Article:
Book Review: The Hollower by Mary SanGiovanni

Book Review: The Hollower by Mary SanGiovanniThe Hollower was Mary SanGiovanni’s first novel and it’s truly excellent. The story is about a shape-shifting entity called the Hollower and, when it is not hiding behind a stolen face, the Hollower is a rather scary sight. It wears a big black coat and hat and a pair of black gloves that only serve to indicate the presence of hands because, between the point where the coat sleeves end and the gloves begin, there is nothing but fresh air.

Perhaps the most frightening thing about the Hollower is what lies beneath the brim of its big black hat. “Face” is not the right word because a face has features and the Hollower’s has none. No eyes, no nose, and no mouth. Just an expanse of white that resembles an egg with a hat on.

The first character the reader is introduced to is a man named Max. He is one of the few people who can see the Hollower, which means the Hollower can also see him and that means trouble. Max’s troubles are nearly over because he has had enough. He is not strong enough to fight the Hollower and so, by the end of the prologue, he has taken the easy—if somewhat messy—way out by taking a shotgun and using it to redecorate the walls of his office in a nasty shade of red.

Two more characters are introduced in chapter one: a boy named Sean and a man named Erik. Sean is just a regular kid who suddenly begins seeing very irregular things in and around his home. Erik, on the other hand, probably has more experience of seeing strange things because he used to have a drug habit. But that was quite some time ago. The lad has cleaned up his act and settled down with the lovely Casey.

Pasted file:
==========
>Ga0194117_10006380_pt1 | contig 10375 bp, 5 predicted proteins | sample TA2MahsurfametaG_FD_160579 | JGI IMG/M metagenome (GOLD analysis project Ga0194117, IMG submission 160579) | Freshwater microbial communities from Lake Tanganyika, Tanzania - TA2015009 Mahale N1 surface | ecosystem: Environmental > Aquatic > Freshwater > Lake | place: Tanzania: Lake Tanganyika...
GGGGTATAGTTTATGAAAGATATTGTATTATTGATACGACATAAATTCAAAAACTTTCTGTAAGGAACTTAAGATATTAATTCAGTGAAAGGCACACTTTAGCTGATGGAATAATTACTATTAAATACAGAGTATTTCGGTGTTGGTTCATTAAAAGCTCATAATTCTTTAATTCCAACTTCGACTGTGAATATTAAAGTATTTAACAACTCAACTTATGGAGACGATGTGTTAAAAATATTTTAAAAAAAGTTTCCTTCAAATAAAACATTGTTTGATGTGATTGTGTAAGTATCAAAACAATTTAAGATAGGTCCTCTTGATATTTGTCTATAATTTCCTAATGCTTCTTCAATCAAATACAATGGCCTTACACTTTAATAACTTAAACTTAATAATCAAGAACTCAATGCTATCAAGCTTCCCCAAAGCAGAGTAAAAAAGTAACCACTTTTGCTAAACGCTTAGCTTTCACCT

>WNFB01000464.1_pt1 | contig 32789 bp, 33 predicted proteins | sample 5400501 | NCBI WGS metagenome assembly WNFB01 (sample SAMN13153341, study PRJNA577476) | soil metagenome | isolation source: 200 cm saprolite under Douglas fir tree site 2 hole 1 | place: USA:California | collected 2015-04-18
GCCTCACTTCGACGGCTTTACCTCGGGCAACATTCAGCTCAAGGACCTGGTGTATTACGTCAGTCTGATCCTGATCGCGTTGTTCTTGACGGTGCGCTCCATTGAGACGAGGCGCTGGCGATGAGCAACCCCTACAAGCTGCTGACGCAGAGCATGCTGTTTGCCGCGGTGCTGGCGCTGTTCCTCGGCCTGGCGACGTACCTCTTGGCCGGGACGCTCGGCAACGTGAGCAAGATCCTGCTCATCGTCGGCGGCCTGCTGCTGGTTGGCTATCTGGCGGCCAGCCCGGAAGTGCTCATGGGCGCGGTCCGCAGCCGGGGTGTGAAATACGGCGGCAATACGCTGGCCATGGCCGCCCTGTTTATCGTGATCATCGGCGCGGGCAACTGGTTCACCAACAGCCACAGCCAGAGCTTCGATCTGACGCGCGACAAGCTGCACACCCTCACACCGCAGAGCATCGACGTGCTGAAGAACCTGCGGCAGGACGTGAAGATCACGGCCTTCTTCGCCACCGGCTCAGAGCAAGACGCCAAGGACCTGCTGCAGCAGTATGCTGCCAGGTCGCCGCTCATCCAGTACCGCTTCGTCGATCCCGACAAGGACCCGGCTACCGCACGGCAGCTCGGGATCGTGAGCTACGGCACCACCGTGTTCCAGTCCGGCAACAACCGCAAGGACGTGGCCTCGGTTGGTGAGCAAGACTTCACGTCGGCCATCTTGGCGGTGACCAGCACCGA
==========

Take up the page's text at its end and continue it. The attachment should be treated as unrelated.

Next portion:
With the cold turkey far behind him and a hot bird to share his bed, there should be no looking back. The only problem is, sometimes when Erik does look back, over his shoulder or out of the window, he sees the Hollower watching him and hears its voice in his head, taunting him and working on his fears. This is placing a strain on his nerves and on his relationship with Casey as well.

The central character in the story is a bachelor named Dave Kohlar, who enters the story in chapter two. Dave is a journalist and, like Sean and Keith, he is haunted by something nasty in a big black coat and hat. The second chapter also introduces Dave’s sister Sally and the local barmaid Cheryl, who is quite a looker. She is also romantically unencumbered and Dave might just stand a chance with her if he can manage to stop looking at her long enough to ask her out. Sally and Cheryl are also on the Hollower’s hit-list, but it is not until much later in the book that all of the people on that list realize they are all in the same boat, join forces, and face the monster together.

The Hollower is an enjoyable book to read and a very impressive first novel. The characters are easy to like and I was rooting for them all the way. I wanted things to turn out okay for Keith and Casey and I felt like giving Dave a boot up the bum and saying, “Well go on then! Ask her out already!” I also liked the monster. The Hollower is such an unusual entity. In some ways, it’s a vampire of sorts, but it feeds on fear instead of blood and has a lot more tricks up those sleeves with no arms in them than your average bloodsucker does. For instance, the Hollower can drag its victims into alternate realities, which is handy for the Hollower, but bad news for its victims.

The Hollower is 308 pages long and should send a few shivers down the spine of most readers. I can highly recommend this book to any reader who enjoys a good horror story.

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